Leading away from Kanazawa Station, I pedalled along the thoroughfare past Omicho Market, then down through the Edo period (1603-1868) merchant district of Owari-cho, and over Asano River, before arriving at the largest of Kanazawa's historic teahouse districts, Higashi Chaya-gai. The cobblestone streets and wooden latticed row houses of the preserved district, evoke the scenic charms of feudal Japan during its Edo period. After wandering the shops along the main street, I slipped into a narrow back alleyway to see what I might discover.
Early pit stop for soy sauce flavored soft serve ice cream. Yum!
Machi-nori bicycles come standard with three gears, so be forewarned as you approach one of Kanazawa's most popular sightseeing spots, Kenrokuen Garden. It’s at the top of a hill with souvenir shops lining the road leading up, which I made a good excuse of as I walked it while peeking into the storefronts. Development of Kenrokuen Garden was started during the early part of the Edo period, and today it’s counted as one of the Three Great Gardens of Japan.
Directly across from the Katsurazaka entrance of Kenrokuen Garden, stands Ishikawa-mon Gate through which visitors pass as they enter upon the interior of Kanazawa Castle and Kanazawa Castle Park. It was during the Edo period of Japan that the then ruling Maeda clan had started the development of the castle, as well as the adjacent Kenrokuen Garden, which at the time was enjoyed exclusively by the castle residents.
21st Century Museum of Contemporary Art, Kanazawa
Leaving the feudal castle high on the hill, I cycled down to the 21st Century Museum of Contemporary Art, Kanazawa. Established in 2004, it features a collection of contemporary works from around the world. If social media hashtags are any measure, it would seem that it’s best known for the work, The Swimming Pool. On a sunny day however, the museum is as equally enjoyed outdoors, as students on a class trip proved while delighting in the public artwork.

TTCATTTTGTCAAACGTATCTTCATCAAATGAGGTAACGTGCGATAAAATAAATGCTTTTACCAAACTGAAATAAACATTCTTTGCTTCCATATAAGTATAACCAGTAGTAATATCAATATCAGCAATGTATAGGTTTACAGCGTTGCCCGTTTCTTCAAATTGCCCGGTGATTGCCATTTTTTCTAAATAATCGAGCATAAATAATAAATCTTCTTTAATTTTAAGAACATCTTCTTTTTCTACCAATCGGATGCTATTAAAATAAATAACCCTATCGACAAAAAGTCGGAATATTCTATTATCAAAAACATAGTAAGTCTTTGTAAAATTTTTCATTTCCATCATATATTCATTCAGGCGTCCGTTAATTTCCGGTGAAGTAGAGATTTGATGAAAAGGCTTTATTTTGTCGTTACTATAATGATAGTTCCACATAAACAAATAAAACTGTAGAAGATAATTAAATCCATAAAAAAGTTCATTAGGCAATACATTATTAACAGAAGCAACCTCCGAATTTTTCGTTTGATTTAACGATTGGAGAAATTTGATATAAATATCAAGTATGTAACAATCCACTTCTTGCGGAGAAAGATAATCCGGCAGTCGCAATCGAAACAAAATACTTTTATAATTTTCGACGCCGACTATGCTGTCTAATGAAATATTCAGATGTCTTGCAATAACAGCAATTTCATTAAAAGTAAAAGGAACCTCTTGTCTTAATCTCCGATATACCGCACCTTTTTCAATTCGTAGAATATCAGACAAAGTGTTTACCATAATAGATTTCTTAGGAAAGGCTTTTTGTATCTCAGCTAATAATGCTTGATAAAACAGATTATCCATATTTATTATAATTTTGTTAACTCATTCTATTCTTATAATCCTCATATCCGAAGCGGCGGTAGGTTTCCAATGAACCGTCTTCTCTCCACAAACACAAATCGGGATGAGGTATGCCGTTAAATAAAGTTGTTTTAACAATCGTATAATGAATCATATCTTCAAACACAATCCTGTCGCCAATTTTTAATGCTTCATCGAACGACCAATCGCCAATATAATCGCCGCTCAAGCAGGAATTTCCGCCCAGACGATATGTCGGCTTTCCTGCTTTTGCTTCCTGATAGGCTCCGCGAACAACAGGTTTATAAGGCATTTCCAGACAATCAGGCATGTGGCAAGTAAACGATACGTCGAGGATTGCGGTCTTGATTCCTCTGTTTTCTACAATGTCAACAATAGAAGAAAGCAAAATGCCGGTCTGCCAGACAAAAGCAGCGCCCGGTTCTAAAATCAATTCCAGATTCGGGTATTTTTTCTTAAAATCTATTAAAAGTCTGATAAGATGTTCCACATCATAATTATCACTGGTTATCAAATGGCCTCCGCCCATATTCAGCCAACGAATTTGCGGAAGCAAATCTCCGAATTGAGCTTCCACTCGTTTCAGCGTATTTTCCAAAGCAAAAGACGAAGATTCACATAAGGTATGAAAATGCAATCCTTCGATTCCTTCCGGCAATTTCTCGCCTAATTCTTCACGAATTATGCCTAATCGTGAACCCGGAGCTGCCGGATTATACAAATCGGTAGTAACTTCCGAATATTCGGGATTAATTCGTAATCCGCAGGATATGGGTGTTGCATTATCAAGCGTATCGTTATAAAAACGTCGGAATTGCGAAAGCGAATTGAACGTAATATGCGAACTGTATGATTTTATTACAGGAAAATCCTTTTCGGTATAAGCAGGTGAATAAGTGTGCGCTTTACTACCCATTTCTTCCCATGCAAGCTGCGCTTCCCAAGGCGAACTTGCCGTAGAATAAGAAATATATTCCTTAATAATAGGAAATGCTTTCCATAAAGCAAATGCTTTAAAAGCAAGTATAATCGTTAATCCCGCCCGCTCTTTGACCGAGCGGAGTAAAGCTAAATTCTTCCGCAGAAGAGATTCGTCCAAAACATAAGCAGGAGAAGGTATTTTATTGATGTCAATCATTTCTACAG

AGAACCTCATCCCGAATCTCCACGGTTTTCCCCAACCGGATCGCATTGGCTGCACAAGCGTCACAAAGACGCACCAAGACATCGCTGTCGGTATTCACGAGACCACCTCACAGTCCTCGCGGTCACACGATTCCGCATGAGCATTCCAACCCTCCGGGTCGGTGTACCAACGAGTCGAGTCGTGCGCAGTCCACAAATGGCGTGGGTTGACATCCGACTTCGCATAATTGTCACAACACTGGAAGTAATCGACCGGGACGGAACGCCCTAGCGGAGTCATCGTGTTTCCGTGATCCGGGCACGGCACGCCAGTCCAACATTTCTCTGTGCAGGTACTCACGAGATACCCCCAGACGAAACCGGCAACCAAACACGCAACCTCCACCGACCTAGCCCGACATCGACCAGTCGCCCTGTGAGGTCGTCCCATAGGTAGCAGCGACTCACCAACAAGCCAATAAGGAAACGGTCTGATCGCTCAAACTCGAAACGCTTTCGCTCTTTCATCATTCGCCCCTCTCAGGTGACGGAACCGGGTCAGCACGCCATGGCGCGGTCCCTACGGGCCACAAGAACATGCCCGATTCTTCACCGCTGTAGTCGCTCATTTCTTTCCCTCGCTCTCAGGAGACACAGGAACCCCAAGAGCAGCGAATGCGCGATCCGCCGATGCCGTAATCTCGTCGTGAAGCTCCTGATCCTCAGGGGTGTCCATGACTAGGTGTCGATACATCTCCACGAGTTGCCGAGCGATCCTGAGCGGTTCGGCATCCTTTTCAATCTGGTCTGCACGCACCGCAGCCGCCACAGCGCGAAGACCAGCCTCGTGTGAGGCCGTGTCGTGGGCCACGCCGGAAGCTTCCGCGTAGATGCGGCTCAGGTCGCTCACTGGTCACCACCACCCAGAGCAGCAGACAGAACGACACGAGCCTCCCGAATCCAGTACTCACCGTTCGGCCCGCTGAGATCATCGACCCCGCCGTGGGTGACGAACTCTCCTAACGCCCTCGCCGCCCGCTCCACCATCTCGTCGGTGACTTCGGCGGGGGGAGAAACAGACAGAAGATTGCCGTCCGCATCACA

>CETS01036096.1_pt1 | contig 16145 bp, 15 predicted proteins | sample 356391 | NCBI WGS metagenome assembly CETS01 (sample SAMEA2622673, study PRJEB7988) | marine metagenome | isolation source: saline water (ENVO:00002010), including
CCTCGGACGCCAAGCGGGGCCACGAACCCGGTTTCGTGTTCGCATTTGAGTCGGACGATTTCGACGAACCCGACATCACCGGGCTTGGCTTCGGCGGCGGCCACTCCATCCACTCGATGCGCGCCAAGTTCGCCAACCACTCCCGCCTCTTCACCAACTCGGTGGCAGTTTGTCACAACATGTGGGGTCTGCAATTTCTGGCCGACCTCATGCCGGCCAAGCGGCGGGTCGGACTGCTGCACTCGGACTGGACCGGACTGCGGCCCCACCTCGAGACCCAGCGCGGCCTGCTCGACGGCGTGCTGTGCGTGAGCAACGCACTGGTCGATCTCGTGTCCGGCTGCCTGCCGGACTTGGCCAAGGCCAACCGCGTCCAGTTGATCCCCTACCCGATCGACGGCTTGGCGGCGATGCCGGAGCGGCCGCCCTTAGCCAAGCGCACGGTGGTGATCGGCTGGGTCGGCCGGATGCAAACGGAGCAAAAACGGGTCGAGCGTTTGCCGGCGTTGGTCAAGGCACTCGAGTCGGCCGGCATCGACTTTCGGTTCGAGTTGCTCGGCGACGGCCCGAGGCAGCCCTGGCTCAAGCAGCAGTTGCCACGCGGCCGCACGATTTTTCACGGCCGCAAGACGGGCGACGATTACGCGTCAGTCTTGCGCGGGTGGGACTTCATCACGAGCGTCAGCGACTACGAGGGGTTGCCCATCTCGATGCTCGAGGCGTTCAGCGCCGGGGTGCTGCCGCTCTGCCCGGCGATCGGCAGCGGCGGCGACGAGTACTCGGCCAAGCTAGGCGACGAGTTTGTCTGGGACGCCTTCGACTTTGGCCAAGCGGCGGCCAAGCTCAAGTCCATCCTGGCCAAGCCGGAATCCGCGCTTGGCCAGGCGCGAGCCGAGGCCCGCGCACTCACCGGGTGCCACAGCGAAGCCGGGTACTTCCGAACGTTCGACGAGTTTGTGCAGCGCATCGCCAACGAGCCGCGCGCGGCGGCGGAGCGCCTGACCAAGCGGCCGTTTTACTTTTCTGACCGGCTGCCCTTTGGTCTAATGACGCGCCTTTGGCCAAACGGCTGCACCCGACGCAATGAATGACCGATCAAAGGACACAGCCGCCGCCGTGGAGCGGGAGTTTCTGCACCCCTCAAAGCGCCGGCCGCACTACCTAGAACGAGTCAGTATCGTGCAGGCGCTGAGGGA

And, in case you didn't believe me about the pool!
As I was nearing the end of the day, I rolled through the hustle and bustle of the Korinbo and Katamachi shopping districts, before retreating into the quiet cobbled streets of the Naga-machi district. It was here during Japan’s feudal Edo period that the then military officer caste, Samurai, had resided. The earthen walls, wooden gates, alleyways and canals, all combine to evoke an atmosphere of the period.
As I rolled my way to a final CyclePort, I looked back on the day’s adventures. On my trusty Machi-nori bicycles I had crisscrossed the city, climbing hills, crossing bridges, and observing all traffic laws. I’d also taken a number of detours off the main roads, discovering new places for the very first time. It was a wonderful way of seeing Kanazawa, and a perfect balance in enjoying its main sights together with the crowds, and then also finding a quiet corner or two to call my own, if only for a little while.
An old book store in Kanazawa
When in Kanazawa, do try to explore the city using the Machi-nori bicycles. Enjoy your ride!